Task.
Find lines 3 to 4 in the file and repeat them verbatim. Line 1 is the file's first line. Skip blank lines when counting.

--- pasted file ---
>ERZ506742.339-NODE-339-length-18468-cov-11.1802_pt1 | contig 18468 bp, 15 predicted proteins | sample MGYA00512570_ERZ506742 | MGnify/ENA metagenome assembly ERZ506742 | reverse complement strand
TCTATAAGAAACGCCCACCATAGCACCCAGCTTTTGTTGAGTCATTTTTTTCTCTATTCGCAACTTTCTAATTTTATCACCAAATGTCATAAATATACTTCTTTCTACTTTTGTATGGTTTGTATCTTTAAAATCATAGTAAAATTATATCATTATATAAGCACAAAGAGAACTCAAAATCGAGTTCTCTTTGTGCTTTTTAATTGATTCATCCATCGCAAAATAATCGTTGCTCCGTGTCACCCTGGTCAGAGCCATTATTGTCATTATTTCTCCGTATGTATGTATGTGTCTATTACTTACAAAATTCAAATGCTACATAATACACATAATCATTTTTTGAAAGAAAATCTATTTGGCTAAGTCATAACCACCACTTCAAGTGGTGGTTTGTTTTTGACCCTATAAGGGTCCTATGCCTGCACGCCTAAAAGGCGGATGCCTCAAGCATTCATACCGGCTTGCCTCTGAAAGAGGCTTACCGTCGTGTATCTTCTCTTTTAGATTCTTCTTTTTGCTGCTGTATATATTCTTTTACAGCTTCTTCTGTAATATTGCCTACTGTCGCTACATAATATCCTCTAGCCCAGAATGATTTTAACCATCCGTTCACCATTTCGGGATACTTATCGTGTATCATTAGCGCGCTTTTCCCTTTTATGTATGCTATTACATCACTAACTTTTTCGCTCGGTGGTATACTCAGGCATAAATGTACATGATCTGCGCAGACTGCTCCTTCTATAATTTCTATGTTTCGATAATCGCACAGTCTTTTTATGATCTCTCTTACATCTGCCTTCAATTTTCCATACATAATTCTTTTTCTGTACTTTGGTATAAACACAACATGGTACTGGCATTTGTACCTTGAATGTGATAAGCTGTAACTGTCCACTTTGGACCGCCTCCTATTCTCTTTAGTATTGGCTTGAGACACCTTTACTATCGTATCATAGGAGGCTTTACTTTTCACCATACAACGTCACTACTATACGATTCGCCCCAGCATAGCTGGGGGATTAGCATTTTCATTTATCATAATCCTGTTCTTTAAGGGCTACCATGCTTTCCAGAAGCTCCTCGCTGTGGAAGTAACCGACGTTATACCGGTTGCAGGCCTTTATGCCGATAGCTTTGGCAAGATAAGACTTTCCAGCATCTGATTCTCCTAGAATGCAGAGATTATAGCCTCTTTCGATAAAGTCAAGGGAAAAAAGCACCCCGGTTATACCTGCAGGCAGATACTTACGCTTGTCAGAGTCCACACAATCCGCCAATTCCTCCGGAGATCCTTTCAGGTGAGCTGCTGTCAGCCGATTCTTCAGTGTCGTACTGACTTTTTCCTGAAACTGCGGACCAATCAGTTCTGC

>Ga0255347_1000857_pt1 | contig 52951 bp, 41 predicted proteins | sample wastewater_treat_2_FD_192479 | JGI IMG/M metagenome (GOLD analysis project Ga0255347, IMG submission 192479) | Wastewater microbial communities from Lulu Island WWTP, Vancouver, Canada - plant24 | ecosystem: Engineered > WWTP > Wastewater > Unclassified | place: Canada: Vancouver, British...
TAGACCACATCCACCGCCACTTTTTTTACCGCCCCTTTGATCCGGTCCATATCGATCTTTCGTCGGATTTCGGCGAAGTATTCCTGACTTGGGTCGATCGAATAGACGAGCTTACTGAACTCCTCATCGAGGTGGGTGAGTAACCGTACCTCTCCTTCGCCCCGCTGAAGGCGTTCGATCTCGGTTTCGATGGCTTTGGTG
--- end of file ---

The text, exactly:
>Ga0255347_1000857_pt1 | contig 52951 bp, 41 predicted proteins | sample wastewater_treat_2_FD_192479 | JGI IMG/M metagenome (GOLD analysis project Ga0255347, IMG submission 192479) | Wastewater microbial communities from Lulu Island WWTP, Vancouver, Canada - plant24 | ecosystem: Engineered > WWTP > Wastewater > Unclassified | place: Canada: Vancouver, British...
TAGACCACATCCACCGCCACTTTTTTTACCGCCCCTTTGATCCGGTCCATATCGATCTTTCGTCGGATTTCGGCGAAGTATTCCTGACTTGGGTCGATCGAATAGACGAGCTTACTGAACTCCTCATCGAGGTGGGTGAGTAACCGTACCTCTCCTTCGCCCCGCTGAAGGCGTTCGATCTCGGTTTCGATGGCTTTGGTG